The weather in the UK is set to be scorching this week with temperatures soaring into 30 degrees or more.
But, most of us aren’t used to being able to sunbathe in our own gardens.
The miserable British weather means plenty of us choose to fly aboard to soak up the sun’s rays.
This means people might not be clued up about the legalities of sunbathing – and when you’re allowed to take your bikini top off.
Topless sunbathing is common in mainland Europe with nobody batting an eye on the beaches of Spain or by the pool in France.
But, what about in the UK where we have laws about indecent exposure?
Well, barrister Lynette Calder told the Sun that you’re fine to strip off in your own garden so long as you don’t intend to distress or harass your neighbours.
She said: “Unless you are in contravention of section 66 of the Sexual Offences Act 2003 – ie 'intentionally exposing your genitals with the intention that someone will see them and be caused alarm or distress - then there is no specific rule against nudity in the UK.”
As boobs aren’t considered genitals it’s fine to get them out if you’re innocently going about your day in the garden and simply want to tan.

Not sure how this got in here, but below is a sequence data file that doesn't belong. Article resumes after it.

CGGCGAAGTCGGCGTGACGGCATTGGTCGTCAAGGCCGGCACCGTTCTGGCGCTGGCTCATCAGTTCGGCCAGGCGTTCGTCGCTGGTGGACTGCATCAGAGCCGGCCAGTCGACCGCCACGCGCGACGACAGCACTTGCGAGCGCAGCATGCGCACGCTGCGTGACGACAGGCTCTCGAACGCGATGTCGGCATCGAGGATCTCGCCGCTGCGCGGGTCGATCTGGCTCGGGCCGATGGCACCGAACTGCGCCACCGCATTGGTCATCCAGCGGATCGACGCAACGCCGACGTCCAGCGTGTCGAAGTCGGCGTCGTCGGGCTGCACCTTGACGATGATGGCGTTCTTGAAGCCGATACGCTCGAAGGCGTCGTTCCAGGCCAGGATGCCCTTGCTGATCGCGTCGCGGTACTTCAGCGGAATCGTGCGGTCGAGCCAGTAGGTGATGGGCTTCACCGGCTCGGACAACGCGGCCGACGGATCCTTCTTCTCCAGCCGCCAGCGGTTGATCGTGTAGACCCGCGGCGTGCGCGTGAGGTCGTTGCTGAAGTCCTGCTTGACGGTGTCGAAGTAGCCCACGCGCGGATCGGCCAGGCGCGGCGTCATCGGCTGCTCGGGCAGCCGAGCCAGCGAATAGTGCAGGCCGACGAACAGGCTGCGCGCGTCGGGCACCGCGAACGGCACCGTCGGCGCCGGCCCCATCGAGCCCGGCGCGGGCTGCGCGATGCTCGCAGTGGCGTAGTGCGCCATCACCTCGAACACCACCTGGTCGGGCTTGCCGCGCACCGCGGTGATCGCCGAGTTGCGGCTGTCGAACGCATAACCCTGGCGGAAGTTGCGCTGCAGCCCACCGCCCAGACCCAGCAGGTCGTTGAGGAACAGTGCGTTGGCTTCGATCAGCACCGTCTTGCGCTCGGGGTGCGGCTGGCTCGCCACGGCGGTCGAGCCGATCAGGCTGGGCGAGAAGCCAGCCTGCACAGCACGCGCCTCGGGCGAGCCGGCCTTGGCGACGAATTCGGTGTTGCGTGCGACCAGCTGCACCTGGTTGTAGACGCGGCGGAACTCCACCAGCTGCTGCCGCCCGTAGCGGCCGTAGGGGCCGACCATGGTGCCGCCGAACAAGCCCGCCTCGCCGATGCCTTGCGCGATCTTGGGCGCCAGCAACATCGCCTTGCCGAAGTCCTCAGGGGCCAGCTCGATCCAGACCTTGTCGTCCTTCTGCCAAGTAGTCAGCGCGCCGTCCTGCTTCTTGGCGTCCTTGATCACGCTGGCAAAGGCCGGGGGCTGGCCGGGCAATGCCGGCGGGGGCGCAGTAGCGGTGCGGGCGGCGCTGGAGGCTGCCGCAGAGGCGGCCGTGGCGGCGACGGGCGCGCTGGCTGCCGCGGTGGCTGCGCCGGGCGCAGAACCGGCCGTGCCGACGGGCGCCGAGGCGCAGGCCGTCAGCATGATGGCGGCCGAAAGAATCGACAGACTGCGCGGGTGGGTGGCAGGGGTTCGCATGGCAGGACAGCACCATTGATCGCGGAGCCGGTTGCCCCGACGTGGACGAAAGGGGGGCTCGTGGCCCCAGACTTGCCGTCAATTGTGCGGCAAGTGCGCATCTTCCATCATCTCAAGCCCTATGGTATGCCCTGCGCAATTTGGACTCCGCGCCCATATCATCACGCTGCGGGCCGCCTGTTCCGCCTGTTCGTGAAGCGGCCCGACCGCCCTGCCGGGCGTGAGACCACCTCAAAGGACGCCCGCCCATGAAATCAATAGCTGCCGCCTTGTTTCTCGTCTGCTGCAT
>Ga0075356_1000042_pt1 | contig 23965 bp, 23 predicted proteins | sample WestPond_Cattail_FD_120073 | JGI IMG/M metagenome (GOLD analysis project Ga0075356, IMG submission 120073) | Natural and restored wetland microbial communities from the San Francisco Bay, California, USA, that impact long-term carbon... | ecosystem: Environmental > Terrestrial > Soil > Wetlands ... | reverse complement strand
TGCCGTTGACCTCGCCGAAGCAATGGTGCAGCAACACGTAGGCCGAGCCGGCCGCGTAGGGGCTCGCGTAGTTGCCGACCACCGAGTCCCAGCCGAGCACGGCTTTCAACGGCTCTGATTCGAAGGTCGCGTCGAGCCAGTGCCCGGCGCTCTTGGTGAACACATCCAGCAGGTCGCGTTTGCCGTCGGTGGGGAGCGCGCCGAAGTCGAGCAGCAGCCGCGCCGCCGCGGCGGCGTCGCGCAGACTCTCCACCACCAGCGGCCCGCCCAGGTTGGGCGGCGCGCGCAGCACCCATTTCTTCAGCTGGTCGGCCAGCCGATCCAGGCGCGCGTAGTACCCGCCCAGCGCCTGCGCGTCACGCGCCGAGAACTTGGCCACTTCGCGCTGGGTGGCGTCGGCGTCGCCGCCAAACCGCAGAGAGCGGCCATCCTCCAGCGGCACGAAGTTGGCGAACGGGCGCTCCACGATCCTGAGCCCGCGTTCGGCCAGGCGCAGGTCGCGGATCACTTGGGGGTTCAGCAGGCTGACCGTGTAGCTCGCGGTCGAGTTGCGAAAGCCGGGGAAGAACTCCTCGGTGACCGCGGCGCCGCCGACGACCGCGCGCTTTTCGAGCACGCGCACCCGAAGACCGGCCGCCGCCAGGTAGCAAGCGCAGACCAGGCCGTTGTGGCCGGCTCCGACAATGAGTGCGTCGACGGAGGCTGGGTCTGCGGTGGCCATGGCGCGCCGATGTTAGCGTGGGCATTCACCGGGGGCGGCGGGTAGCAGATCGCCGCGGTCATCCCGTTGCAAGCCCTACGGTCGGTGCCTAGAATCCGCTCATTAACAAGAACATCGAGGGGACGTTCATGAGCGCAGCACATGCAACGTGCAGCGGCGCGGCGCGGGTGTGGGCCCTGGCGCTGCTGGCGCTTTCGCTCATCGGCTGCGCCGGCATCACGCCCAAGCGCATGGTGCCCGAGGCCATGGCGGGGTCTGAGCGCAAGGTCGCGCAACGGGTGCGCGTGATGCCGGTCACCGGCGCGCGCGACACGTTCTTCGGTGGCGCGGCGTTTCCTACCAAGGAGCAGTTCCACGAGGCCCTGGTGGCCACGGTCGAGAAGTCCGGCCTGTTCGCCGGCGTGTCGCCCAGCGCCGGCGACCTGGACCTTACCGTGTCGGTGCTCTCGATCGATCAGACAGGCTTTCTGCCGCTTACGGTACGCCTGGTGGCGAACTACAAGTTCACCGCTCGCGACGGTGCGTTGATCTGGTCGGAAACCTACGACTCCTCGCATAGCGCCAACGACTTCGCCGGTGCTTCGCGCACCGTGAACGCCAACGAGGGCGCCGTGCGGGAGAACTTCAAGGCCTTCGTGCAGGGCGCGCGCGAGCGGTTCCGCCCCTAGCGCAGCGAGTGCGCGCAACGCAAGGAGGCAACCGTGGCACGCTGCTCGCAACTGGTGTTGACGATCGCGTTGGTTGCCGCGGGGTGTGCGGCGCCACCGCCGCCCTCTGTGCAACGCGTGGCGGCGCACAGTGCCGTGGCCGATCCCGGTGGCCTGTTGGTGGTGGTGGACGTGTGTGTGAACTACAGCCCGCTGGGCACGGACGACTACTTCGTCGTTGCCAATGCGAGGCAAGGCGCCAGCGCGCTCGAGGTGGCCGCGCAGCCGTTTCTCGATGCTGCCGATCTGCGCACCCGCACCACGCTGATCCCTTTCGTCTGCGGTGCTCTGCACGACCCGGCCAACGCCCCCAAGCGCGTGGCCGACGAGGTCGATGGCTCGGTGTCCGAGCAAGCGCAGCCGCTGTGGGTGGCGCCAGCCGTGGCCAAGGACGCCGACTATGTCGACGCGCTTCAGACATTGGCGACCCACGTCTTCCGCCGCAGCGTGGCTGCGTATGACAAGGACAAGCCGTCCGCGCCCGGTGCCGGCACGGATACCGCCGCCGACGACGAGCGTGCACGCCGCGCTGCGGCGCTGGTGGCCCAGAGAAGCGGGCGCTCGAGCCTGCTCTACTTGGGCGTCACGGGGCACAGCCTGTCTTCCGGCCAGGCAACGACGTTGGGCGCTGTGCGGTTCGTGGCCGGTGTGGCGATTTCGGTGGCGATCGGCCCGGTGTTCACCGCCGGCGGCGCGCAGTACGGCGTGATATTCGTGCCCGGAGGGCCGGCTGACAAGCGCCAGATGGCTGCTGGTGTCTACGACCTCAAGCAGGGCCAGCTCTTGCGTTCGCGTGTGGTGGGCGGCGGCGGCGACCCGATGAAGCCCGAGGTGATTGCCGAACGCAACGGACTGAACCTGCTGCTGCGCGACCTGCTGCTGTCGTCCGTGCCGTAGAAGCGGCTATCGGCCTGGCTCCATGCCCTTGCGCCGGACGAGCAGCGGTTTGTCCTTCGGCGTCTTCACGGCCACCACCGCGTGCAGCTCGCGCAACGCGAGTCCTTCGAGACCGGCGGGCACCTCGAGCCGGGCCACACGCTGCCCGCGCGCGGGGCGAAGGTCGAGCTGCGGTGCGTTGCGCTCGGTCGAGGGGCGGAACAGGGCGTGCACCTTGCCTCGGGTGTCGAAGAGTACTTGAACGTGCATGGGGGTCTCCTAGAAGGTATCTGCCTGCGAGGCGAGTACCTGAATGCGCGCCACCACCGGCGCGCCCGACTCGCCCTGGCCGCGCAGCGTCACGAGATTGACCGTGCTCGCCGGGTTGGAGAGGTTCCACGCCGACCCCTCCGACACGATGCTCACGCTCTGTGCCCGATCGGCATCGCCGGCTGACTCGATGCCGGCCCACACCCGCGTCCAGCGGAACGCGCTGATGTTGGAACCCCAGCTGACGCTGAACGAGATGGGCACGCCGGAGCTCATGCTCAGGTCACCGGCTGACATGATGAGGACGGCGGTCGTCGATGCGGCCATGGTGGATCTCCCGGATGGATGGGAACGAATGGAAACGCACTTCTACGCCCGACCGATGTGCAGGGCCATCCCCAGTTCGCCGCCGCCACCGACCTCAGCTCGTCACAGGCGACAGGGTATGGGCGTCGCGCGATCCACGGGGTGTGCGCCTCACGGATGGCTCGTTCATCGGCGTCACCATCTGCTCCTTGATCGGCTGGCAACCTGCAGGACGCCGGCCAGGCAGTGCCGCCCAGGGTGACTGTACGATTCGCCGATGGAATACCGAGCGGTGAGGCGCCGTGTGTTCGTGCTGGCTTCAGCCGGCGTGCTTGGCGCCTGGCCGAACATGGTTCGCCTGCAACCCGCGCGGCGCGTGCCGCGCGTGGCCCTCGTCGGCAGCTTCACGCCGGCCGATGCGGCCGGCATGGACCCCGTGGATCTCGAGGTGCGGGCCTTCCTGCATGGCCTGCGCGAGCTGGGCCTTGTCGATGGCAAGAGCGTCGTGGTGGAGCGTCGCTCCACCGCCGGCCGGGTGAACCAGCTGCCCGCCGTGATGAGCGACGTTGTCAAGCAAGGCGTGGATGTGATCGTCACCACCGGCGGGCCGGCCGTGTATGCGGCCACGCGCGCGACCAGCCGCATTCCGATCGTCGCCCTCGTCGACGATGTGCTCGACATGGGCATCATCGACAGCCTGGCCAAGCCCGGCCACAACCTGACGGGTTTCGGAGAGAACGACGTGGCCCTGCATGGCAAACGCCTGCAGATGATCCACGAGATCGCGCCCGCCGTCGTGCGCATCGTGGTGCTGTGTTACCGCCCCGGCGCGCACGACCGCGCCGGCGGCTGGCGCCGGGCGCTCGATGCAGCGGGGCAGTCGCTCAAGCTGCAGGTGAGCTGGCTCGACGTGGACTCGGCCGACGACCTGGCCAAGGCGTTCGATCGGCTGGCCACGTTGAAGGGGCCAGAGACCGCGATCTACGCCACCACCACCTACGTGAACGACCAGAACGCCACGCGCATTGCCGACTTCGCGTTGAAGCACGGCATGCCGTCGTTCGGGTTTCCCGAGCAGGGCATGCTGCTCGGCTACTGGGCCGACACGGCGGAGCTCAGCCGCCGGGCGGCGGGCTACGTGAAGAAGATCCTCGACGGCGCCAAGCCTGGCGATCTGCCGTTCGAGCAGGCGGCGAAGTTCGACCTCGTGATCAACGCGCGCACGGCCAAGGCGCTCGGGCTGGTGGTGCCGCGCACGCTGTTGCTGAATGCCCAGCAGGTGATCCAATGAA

But, if you choose to do so at a time or frequency that your neighbours may find distressing then it might be frowned upon.
Lynette added: “If you are deliberately trying to upset your ultra-conservative neighbour by stripping off every time they come out to water their dahlias then possibly.”
If you want to go topless in public then you might get in more trouble.
There’s no specific law against topless sunbathing at the park or pool, but it might be classed as outraging public decency if it’s seen by two members of the public and deemed “lewd, obscene or disgusting”.
So, make sure you’re careful when trying to eliminate your tan lines!
Earlier this week, the laws around nudity were tested when the World Naked Bike Ride occurred in London and several other locations.
The streets of London were awash with willy today (June 11) as thousands of men and women took part.
The bold event's aims are threefold - protesting the global dependency on oil to “curb car culture”, celebrating body positivity and freedom and protecting “real rights for cyclists”.
Looking for tips for your next getaway? Check out our travel advice guide - covering both the UK and abroad.
Always wear sun protection to prevent sun damage while in the sunshine. The NHS advises that there is “no safe or healthy way to get a tan”.